Acquired Hallux Varus

Cleveland Clinic, Department of Orthopaedic Surgery, Ohio, USA.
Foot & Ankle International (Impact Factor: 1.51). 10/1997; 18(9):586-92. DOI: 10.1177/107110079701800911
Source: PubMed


Acquired hallux varus most commonly occurs after hallux valgus surgery. Sagittal plane, coronal plane, and varus deformities are present at the metatarsophalangeal joint. Evaluation of both the metatarsophalangeal and interphalangeal joints for mobility is necessary in surgical decision making. Not all patients require surgery. The anatomy, incidence, pathogenesis, evaluation, classification, and treatment of acquired hallux varus are discussed in this review.

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    • "Its real significance lies in the degree of dissatisfaction it creates with patients often presenting with multiple symptoms. Hallux varus occurs when the tibial sesamoid is positioned medial to the first metatarsal head [30-32]. In the rotation scarf and Akin osteotomies hallux varus may be a consequence of excessive reduction of the intermetatarsal angle by the metatarsal osteotomy. "
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    ABSTRACT: The Cochrane review of hallux valgus surgery has disputed the scientific validity of hallux valgus research. Scoring systems and surrogate measures such as x-ray angles are commonly reported at just one year post operatively but these are of dubious relevance to the patient. In this study we extended the follow up to a minimum of 8 years and sought to address patient specific concerns with hallux valgus surgery. The long term follow up also allowed a comprehensive review of the complications associated with the combined rotation scarf and Akin osteotomies. Between 1996 and 1999, 101 patients underwent rotation scarf and Akin osteotomies for the treatment of hallux valgus. All patients were contacted and asked to participate in this study. 50 female participants were available allowing review of 73 procedures. The average follow up was over 9 years and the average age at the time of surgery was 57. The participants were physically examined and interviewed. Post-operatively, in 86% of the participants there were no footwear restrictions. Stiffness of the first metatarsophalangeal joint was reported in 8% (6 feet); 10% were unhappy with the cosmetic appearance of their feet, 3 feet had hallux varus, and 2 feet had recurrent hallux valgus. There were no foot-related activity restrictions in 92% of the group. Metatarsalgia occurred in 4% (3 feet). 96% were better than before surgery and 88% were completely satisfied with their post-operative result. Hallux varus was the greatest single cause of dissatisfaction. The most common adverse event in the study was internal fixation irritation. Hallux valgus surgery is not without risk and these findings could be useful in the informed consent process. When combined the rotation scarf and Akin osteotomies are an effective treatment for hallux valgus that achieves good long-term correction with a low incidence of recurrence, footwear restriction or metatarsalgia. The nature of the osteotomies allows early return to normal shoes and activity without the need for postoperative immobilisation in a plaster cast.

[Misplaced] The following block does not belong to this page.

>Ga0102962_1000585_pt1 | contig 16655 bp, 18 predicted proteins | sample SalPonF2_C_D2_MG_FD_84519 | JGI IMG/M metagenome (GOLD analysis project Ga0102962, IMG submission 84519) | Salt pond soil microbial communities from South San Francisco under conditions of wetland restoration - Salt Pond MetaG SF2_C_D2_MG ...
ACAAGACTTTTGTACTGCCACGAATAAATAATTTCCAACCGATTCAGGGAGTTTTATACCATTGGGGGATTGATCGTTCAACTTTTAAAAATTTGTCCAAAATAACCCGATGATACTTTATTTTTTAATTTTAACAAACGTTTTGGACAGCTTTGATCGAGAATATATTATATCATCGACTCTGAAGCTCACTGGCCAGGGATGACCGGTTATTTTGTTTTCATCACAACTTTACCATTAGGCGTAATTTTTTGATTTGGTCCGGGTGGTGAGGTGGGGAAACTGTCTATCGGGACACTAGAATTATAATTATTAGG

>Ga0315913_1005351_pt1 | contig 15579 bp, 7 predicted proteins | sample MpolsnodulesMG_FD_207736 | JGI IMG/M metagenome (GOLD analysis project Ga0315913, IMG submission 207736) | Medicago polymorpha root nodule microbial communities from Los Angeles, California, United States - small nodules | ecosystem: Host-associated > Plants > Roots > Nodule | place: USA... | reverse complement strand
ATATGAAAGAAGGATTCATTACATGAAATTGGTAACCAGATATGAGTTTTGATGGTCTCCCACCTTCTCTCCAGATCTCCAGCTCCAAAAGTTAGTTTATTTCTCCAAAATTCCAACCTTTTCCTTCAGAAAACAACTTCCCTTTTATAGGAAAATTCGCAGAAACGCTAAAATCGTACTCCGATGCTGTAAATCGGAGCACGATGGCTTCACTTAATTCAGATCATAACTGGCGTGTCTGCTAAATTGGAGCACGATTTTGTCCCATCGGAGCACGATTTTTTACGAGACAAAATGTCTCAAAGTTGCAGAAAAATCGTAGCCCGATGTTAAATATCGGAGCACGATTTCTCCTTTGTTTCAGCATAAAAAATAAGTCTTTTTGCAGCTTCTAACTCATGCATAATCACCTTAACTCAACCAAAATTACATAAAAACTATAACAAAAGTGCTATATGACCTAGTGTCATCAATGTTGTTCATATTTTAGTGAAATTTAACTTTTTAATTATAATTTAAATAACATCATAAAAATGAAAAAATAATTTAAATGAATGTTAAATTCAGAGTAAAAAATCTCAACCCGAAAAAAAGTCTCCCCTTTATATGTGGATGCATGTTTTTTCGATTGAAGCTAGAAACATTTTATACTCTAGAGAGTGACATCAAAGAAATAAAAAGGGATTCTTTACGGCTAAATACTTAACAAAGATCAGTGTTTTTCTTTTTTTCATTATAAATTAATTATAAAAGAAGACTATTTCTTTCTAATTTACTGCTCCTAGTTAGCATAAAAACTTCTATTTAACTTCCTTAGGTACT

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    ABSTRACT: Hallux varus is usually iatrogenic in nature; however, congenital and acquired etiologies have been described in the literature. The authors present a case of traumatic hallux varus secondary to rupture of the adductor tendon. Surgical correction was performed using a soft tissue anchor for maintenance of the soft tissues utilized for repair.
    The Journal of Foot and Ankle Surgery 03/2000; 39(2):120-3. DOI:10.1016/S1067-2516(00)80036-8 · 0.85 Impact Factor
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    ABSTRACT: Morton neuroma is most likely a mechanically-induced degenerative neuropathy that predilects the third common digital nerve in middle-aged women who frequently wear fashionable shoes that are not designed for the physiology of the foot. A compression test of the affected web space is quite specific for its diagnosis, and an ultrasonograph can tell its exact size. If conservative means fail to relieve the painful symptoms of a Morton neuroma, surgical removal can produce dramatic pain relief. Metatarsalgia means pain in the metatarsal head region, and exists in three general forms: metatarsalgia of the first metatarsal head region, metatarsalgia of the fourth lateral metatarsal head region, and generalized metatarsalgia. There are numerous causes of metatarsalgia; a selected and important group of causes is discussed in this article. When conservative means fail to relieve metatarsalgia, specific surgical operations are quite effective for relief of pain, and are briefly described in the text.
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